Ovarian Cancer

Posted by e-Medical PPT Saturday, August 7, 2010
Most (more than 90%) ovarian cancers are classified as "epithelial" and were believed to arise from the surface (epithelium) of the ovary.Ovarian tumors may arise at any age, but are commonest between 30 and 60.Ovarian tumors are particularly liable to be or to become malignant. In developed countries,women have a lifetime risk of developing ovarian cancer of about 1.4%,which is slightly greater than the risk of cervical or endometrial cancers, but well below the 7% average risk of breast cancer
The risk increases with age and decreases with pregnancy.Genetic factor are sometimes involved、as in the Lynch Syndrome of familial breast colorectal and ovarian cancer.Ovulation induction with Clomiphene over more than year carries a l0-fold increased risk of ovarian cancer, Long-term ora1 contraceptive use reduces the incidence of ovarian cancers.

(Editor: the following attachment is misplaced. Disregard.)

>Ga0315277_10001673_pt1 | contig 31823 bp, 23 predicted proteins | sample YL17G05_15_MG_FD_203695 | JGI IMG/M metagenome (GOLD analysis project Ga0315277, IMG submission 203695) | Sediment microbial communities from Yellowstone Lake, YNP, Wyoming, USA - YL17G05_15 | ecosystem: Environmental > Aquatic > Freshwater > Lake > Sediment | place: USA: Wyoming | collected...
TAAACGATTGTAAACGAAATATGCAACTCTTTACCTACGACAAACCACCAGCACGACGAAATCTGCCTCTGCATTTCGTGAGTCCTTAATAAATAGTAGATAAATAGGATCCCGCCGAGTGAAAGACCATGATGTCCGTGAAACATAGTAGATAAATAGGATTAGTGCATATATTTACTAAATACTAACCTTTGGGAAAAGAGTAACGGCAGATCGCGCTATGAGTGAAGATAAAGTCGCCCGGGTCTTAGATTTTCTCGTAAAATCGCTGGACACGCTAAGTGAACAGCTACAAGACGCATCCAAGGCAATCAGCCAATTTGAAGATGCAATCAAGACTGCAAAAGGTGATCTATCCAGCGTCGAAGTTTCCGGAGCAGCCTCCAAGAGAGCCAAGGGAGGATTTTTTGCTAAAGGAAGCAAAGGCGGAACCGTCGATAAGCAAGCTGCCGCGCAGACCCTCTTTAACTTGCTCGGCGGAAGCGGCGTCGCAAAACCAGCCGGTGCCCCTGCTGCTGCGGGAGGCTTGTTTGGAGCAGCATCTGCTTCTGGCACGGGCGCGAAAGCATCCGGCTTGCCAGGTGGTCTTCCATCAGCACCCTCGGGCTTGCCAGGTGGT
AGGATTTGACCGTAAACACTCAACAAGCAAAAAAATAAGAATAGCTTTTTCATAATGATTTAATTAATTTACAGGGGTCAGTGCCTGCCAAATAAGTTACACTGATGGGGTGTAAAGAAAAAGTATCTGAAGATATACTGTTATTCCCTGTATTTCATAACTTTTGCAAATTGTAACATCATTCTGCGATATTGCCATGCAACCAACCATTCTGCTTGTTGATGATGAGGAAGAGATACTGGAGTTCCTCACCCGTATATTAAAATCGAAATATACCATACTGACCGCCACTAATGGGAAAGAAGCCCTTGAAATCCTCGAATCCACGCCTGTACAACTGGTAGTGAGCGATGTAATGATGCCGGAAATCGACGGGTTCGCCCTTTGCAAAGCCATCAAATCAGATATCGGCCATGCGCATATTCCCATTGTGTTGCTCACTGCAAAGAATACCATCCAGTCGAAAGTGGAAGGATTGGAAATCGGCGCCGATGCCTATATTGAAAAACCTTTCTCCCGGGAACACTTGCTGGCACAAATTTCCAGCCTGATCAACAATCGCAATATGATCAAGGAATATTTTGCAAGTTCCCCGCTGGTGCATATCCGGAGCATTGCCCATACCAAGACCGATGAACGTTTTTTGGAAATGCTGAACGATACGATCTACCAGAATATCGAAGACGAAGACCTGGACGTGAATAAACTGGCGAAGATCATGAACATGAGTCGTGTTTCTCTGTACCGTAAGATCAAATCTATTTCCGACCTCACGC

Ovarian cancer causes non-specific symptoms.Early diagnosis would result in better survival, on the assumption that stage I and II cancers progress to stage III and IV cancers (but this has not been proven). Most women with ovarian cancer report one or more symptoms such as abdominal pain or discomfort, an abdominal mass, bloating, back pain, urinary urgency, constipation, tiredness and a range of other non-specific symptoms, as well as more specific symptoms such as pelvic pain, abnormal vaginal bleeding or involuntary weight loss.There can be a build-up of fluid (ascites) in the abdominal cavity.
Diagnosis of ovarian cancer starts with a physical examination,a blood test (for CA-125 ), and transvaginal ultrasound. The diagnosis must be confirmed with surgery to inspect the abdominal cavity, take biopsies and look for cancer cells in the abdominal fluid. Treatment usually involves chemotherapy and surgery, and sometimes radiotherapy.
There is one well-known secondary tumour of the ovary, the krukenberg tumour, a secondary of a stomach carcinoma.

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